Individual blog entries on specific issues can be found by clicking on that issue under the “Issues” tab in the upper right corner. On each issue page you will find a link to  related “Blogs” in the right column.

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Blog: U.S. Jobs Report in June Shows Both an Improved Economy and the Legacy of the Great Recession

Jul 14, 2014 | By Carolyn Burstein, NETWORK Communications Fellow

The Bureau of Labor Statistics released a surprisingly strong jobs report on July 3 that clearly indicated that employers added jobs at a robust clip in June. While payroll employment jumped by 288,000 in June and unemployment fell to 6.1% (20% lower than a year ago), there was hardly any real growth in the labor force, leaving the percentage of people with a job well below where it was at the start of the Great Recession.

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Blog: Crisis of Children on Our Southern Border

Jul 14, 2014 | By Carolyn Burstein

The surge of undocumented children crossing the U.S.-Mexico border, most from the Central American countries of Guatemala, Honduras and El Salvador, has created a full-blown immigration crisis. More than 52,000 youngsters have poured across these borders since last fall. While the number of children apprehended at the border averaged 6,800 annually between 2004 and 2011, the total jumped to over 13,000 children in 2012 and over 24,000 in 2013. The Department of Homeland Security (DHS) estimates that well over 60,000 unaccompanied minors could enter the U.S.

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Blog: In Iraq, Ancient Christian Communities Are Being Destroyed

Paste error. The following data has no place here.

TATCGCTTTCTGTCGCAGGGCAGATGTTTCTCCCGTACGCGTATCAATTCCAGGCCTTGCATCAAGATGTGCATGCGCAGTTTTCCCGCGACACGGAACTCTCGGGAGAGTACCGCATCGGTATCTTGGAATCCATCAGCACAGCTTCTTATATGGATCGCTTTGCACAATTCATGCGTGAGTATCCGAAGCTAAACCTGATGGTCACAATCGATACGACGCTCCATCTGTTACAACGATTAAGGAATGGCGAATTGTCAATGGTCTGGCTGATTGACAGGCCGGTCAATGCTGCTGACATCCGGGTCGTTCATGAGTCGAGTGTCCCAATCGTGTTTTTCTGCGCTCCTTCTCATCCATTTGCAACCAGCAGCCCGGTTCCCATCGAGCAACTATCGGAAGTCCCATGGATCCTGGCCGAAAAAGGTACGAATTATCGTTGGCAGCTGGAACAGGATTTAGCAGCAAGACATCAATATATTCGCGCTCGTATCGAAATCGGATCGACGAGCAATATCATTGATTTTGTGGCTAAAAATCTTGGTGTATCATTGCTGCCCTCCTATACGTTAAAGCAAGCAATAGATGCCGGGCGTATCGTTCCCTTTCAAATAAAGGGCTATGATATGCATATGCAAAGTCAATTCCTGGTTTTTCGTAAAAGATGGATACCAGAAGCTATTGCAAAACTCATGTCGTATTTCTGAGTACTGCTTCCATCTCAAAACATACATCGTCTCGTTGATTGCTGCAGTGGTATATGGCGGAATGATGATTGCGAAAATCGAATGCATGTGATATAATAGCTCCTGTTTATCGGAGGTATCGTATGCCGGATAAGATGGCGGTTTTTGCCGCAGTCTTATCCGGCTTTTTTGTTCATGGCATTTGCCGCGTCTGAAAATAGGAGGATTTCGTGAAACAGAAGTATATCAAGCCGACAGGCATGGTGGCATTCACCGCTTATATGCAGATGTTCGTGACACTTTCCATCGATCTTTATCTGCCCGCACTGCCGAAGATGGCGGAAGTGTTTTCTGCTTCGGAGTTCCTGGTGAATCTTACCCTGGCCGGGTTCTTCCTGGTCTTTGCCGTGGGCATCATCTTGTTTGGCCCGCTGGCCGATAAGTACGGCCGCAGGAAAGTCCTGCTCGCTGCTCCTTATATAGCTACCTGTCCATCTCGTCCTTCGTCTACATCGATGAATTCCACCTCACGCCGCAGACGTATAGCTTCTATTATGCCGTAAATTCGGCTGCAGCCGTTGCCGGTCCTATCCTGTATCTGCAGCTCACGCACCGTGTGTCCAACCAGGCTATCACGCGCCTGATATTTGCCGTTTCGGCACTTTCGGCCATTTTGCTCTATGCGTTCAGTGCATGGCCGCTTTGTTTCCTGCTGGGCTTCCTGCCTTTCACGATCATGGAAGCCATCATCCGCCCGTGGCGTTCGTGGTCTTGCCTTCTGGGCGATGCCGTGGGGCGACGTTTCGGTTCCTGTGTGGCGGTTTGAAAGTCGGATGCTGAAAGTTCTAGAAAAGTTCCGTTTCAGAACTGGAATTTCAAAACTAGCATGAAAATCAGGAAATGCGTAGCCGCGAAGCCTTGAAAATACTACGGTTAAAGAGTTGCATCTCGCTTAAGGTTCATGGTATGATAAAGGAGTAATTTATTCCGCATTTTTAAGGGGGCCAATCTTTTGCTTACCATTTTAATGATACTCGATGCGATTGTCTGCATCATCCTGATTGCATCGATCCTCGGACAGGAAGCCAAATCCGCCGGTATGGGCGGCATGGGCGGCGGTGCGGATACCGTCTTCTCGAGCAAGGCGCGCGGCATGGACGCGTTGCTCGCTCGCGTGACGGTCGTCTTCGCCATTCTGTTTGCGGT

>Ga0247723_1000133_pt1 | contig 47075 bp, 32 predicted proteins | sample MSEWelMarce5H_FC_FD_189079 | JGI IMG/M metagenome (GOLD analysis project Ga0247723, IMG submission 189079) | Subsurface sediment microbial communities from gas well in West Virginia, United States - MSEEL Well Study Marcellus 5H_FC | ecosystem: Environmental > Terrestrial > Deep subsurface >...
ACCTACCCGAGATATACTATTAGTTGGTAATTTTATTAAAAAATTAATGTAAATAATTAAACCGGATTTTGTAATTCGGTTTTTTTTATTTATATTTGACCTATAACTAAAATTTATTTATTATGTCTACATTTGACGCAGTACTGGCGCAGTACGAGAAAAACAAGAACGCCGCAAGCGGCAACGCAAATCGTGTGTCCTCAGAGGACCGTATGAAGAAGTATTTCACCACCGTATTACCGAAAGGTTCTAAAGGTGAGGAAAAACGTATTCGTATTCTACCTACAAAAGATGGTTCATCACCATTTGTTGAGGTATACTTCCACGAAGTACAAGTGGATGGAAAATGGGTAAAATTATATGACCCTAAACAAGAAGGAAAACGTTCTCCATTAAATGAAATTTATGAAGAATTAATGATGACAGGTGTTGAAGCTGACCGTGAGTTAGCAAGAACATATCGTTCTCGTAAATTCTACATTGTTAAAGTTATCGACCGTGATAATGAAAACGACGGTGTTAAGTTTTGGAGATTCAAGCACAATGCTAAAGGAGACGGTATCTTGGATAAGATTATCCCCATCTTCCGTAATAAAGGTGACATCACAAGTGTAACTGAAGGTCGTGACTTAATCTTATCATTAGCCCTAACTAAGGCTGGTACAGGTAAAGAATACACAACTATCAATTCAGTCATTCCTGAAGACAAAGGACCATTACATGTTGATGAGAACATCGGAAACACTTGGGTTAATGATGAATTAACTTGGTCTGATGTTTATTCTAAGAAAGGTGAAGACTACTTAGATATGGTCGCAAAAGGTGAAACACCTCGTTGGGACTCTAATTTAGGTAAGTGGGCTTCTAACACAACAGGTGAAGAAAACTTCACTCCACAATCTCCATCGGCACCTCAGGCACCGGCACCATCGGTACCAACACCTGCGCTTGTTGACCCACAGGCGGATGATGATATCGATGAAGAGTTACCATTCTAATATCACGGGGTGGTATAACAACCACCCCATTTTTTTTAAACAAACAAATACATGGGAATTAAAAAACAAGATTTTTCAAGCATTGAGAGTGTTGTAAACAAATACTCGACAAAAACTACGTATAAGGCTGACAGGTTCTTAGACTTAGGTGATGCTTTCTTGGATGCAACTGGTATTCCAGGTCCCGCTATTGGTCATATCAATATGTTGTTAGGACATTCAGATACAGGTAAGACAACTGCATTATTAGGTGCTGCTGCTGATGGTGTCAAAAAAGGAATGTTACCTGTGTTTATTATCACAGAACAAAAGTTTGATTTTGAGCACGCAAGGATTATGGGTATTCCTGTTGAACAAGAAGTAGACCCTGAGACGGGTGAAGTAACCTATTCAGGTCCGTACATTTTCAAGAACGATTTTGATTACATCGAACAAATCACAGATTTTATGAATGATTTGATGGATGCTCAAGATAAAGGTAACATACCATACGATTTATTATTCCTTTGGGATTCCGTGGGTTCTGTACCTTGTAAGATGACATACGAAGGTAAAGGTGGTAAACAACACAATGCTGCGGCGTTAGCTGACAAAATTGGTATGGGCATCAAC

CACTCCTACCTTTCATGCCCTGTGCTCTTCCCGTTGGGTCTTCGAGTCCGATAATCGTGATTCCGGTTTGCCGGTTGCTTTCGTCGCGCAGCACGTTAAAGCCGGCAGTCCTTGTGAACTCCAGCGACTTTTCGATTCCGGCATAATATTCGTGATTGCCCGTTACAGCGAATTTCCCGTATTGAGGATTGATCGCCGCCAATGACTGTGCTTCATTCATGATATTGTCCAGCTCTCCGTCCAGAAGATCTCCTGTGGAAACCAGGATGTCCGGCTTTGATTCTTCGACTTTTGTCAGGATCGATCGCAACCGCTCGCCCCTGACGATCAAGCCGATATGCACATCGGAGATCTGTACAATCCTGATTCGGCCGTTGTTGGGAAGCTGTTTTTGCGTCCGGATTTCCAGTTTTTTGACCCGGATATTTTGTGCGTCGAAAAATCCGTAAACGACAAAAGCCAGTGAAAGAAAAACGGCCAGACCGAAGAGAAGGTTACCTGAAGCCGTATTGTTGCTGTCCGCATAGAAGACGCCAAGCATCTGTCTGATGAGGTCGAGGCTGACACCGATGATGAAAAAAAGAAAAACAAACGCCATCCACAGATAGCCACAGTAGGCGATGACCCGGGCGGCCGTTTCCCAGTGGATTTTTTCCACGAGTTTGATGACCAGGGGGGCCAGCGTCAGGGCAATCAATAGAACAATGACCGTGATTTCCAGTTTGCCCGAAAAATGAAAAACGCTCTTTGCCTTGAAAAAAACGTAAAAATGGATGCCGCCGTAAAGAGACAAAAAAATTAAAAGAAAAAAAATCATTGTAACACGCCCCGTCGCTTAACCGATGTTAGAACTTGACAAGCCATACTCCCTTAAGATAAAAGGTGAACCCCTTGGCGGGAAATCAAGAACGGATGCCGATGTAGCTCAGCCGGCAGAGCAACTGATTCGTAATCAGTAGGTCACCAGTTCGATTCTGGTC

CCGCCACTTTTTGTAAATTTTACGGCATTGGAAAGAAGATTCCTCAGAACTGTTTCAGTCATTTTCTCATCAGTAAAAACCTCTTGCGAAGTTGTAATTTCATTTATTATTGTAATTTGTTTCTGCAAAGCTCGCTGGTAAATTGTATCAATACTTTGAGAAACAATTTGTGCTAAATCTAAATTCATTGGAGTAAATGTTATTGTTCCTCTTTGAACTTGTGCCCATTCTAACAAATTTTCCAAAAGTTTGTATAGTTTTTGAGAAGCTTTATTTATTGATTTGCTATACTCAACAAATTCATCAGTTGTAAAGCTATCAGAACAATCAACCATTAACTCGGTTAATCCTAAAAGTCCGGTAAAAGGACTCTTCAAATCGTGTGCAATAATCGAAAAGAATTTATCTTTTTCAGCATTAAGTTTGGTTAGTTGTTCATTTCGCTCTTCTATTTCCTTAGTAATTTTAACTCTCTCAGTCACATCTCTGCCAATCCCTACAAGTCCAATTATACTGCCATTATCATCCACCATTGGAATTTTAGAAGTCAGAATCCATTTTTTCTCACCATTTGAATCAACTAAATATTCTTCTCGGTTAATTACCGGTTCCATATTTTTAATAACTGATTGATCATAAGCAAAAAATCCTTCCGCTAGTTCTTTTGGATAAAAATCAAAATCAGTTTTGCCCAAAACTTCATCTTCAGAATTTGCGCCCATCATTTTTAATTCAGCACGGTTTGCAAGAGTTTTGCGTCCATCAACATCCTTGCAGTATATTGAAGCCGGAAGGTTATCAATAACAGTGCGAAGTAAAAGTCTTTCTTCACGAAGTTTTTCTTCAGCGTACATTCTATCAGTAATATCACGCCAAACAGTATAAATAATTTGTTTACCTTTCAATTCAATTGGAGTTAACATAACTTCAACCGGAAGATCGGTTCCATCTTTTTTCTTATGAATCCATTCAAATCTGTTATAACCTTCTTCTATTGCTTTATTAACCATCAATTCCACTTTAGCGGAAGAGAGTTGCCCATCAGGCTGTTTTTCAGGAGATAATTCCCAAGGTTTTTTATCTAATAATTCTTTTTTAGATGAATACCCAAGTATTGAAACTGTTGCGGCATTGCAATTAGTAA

Jul 08, 2014 | By Carolyn Burstein, NETWORK Communications Fellow

Christians in Iraq are one of the oldest surviving continuous Christian communities in the world. The vast majority are Aramaic-speaking Assyrians, Armenians, Arabs, Kurds and Turcoman. These are the lands in which Jesus’s apostles and their disciples made some of the first Christian converts. In an interview in Christian Today (July 2, 2014), Iraq’s leading bishop, Chaldean Catholic Patriarch Louis Raphael I. Sako of Baghdad lamented, “We are losing our community.

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Blog: The Children's Defense Fund's (CDF) Cradle to Prison Pipeline Campaign

Jul 07, 2014 | By Carolyn Burstein, NETWORK Communications Fellow

If you are not already familiar with the CDF's nationwide campaign, launched back in 2007, we urge you to check out the its website for national and state-level information -- as well as CDF President Marian Wright Edelman's weekly Child Watch column in the Huffington Post. Not only do I support this ongoing campaign for social justice, but I notice how it dovetails with so many of NETWORK's own initiatives, primarily our efforts to reduce inequality in this country.

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Blog: Let's Rejoice in Health Care Achievements over the Past Few Years

Jun 23, 2014 | By Carolyn Burstein, NETWORK Communications Fellow

The Affordable Care Act (ACA) was strongly supported by NETWORK, which played an important role in getting it passed by both houses of Congress despite its unanimous rejection by congressional Republicans. It was signed into law in March 2010 by President Obama. Without doubt, it is the most significant overhaul of the U.S. healthcare system since the passage of Medicare and Medicaid in 1965.

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Blog: 2015 Funding for HUD Looks Problematic for Low-Income Families

Jun 20, 2014 | By Carolyn Burstein, NETWORK Communications Fellow

The House passed its version of the Transportation, Housing & Urban Development (T-HUD) appropriations bill on June 10 and, as of this writing (June 19), the Senate is handling housing within a “minibus” (including Commerce-Justice-Science (S-2437), Transportation-HUD (S-2438) and Agriculture (S-2389). The Senate T-HUD bill is less damaging to low-income households than is the House bill. But dozens of amendments have been offered by both parties, some damaging to housing vouchers and to providing additional housing units.

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Blog: 2003 or 1991? - Our Role in Iraq

Jun 18, 2014 | By Marge Clark, BVM